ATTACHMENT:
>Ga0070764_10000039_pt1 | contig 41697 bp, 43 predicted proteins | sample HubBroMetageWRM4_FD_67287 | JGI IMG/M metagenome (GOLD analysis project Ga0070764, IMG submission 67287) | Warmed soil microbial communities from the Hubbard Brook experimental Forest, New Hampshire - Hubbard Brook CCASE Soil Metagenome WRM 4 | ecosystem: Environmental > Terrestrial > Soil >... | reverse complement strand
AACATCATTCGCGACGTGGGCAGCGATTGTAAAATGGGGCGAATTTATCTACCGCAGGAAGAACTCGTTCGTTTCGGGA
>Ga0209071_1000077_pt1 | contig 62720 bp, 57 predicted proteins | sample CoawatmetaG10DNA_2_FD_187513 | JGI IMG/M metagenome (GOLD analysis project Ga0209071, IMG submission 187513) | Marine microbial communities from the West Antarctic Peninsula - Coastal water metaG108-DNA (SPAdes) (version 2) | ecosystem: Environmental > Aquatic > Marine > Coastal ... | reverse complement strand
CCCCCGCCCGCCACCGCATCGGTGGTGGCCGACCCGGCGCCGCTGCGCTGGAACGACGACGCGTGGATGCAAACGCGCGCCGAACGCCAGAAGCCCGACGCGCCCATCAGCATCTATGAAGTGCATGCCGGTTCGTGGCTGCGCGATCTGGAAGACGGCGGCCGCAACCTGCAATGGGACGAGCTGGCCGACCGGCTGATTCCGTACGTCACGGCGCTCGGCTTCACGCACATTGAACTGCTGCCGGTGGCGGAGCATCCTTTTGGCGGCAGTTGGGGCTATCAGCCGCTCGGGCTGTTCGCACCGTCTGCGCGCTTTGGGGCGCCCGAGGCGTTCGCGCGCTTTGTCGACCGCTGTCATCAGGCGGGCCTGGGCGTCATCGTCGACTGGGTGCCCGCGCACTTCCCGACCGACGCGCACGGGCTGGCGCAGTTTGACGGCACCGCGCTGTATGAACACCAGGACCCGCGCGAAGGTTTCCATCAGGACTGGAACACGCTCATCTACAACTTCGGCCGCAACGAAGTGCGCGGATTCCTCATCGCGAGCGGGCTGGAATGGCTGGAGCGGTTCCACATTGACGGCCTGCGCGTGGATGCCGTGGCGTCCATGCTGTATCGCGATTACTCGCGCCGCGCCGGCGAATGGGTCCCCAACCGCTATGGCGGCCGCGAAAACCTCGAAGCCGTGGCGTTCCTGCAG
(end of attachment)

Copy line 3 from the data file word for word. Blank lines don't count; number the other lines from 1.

>Ga0209071_1000077_pt1 | contig 62720 bp, 57 predicted proteins | sample CoawatmetaG10DNA_2_FD_187513 | JGI IMG/M metagenome (GOLD analysis project Ga0209071, IMG submission 187513) | Marine microbial communities from the West Antarctic Peninsula - Coastal water metaG108-DNA (SPAdes) (version 2) | ecosystem: Environmental > Aquatic > Marine > Coastal ... | reverse complement strand